Business of Life

Tips on Positive Anxiety


Mr. Orlov, formerly a senior executive of Volkswagen Group and a specialist in the marketing of branded goods, reflects upon a discussion with colleagues on the divide between marketers and their agencies.

Scaring your clients into buying into an idea is never a good idea. Fear is rarely the answer to anything in business. However, I’ve always been a strong believer in the power of positive anxiety — a well-articulated and well-documented risk or competitive threat that compels a client to rethink the status quo, introduces a healthy amount of self-doubt, and creates those nagging questions in the back of the client’s mind: “what if,” and, inevitably, “why not?”

All too often, agencies think that giant global groups like Omnicom (NYSE: OMC) or organizations like Volkswagen have all the knowledge. They don’t. Trust me — the executives in these organizations need help like any other, despite size and circumstance.

Following are some practical tips for nurturing positive anxiety with your clients:

  • One can never breath a client’s air for them — but an agency can give them a whole lot more oxygen. Don’t try to be them and don’t try to assume, but always be ready and prepared to go the extra mile — with anxiety comes greater need.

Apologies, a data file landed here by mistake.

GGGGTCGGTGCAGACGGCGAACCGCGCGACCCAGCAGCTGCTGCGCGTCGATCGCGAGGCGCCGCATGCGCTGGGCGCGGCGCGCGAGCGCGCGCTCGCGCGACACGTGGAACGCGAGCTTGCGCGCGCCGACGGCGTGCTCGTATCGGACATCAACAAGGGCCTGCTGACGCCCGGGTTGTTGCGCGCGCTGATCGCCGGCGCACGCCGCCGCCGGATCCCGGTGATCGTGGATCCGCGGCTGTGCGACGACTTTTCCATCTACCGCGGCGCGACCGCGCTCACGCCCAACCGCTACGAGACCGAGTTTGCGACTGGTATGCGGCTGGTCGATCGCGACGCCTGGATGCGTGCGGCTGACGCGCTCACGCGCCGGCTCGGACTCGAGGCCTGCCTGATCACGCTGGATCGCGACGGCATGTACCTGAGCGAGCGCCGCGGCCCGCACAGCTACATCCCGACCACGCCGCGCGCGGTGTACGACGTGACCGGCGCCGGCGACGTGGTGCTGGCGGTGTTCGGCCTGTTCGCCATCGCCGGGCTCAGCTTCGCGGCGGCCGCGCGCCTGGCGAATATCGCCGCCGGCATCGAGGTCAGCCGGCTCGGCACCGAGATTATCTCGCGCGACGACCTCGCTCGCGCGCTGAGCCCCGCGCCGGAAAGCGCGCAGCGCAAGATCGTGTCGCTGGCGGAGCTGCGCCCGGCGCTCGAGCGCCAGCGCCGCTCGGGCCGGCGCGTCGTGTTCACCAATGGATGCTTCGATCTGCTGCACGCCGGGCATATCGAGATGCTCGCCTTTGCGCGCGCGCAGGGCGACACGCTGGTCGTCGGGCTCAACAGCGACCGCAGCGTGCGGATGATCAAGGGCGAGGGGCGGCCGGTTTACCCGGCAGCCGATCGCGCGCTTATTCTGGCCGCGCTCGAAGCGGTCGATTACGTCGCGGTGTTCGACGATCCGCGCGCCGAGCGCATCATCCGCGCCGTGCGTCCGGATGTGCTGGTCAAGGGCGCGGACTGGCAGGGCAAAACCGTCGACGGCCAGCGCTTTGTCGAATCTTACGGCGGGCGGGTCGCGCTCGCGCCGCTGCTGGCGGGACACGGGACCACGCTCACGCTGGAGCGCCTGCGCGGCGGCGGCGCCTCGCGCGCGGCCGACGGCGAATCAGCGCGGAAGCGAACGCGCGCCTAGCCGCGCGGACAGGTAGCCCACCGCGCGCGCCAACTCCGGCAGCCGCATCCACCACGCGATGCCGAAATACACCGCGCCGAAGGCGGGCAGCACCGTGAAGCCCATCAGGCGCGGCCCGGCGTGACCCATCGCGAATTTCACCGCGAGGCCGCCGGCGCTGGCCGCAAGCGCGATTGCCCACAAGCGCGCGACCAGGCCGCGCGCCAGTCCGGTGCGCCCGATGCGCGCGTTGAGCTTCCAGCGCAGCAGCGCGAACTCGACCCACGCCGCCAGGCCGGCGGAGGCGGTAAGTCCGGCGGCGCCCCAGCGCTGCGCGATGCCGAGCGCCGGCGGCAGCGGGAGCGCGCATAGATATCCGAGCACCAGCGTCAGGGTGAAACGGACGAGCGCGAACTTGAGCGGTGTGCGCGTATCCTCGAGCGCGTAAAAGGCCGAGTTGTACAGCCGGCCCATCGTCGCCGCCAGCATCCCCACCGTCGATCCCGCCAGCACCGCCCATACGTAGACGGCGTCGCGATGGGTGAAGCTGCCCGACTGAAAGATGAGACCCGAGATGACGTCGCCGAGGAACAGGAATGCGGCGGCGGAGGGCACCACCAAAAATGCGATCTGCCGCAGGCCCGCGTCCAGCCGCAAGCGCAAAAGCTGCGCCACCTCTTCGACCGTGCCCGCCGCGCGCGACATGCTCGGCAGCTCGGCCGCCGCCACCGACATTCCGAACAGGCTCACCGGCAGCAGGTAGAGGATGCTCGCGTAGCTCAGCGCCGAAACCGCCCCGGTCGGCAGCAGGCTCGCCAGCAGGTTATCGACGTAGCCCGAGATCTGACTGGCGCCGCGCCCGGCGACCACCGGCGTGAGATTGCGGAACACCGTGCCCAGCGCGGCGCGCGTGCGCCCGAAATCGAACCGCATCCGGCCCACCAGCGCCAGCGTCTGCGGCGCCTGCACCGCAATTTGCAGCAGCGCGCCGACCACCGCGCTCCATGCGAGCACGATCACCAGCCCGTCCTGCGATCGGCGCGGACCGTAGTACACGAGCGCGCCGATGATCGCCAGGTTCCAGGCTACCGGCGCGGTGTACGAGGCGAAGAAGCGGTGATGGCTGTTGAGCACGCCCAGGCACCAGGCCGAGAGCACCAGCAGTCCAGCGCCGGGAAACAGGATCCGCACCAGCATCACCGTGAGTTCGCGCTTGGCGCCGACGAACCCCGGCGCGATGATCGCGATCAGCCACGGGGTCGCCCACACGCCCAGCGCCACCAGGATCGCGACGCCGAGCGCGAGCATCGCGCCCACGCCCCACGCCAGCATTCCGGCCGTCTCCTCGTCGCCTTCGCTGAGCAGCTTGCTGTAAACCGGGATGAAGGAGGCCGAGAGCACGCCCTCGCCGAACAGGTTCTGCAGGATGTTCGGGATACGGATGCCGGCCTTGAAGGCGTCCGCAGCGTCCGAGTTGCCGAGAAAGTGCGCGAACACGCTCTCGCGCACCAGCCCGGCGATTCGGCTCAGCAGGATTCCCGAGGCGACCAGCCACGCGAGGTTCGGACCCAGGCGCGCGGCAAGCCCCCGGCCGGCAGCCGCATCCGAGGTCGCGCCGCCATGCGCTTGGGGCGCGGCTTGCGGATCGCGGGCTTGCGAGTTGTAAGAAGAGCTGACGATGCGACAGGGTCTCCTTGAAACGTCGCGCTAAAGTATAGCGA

• Take them off defense and attack. A client has decided to put their trust in you, now it is time to help them sell that commitment powerfully into their organization. They will face detractors — make it easy for them to address such obstacles through the power and value of your work. Then there will never be a need for any attack.
  • The right answer to an essential question has a better chance of being valid if both sides accept honesty. Treat your partner as an equal — equal to the task of co-creating and working through the solutions together. Together, you win.
  • Never assume the other side is naive — there are always those quite capable of wearing the mask of a fool, to hide a wise head.
  • Forced engagements always end in emotional divorce. Never pursue a plan if your partner simply cannot come along with you. There is always a way, but is far better to start right than to fix wrong.
  • Facts and truths are not the same thing. Facts, though important, are the collation of data from any time, whilst business truth is the real life condition. Be armed with knowledge, be primed to handle essential matters in real time.
  • Trust is a line of credit. Not doing the right thing is where that line of credit erodes.
  • Never leave a promise unattended; people do remember.

— Alexei

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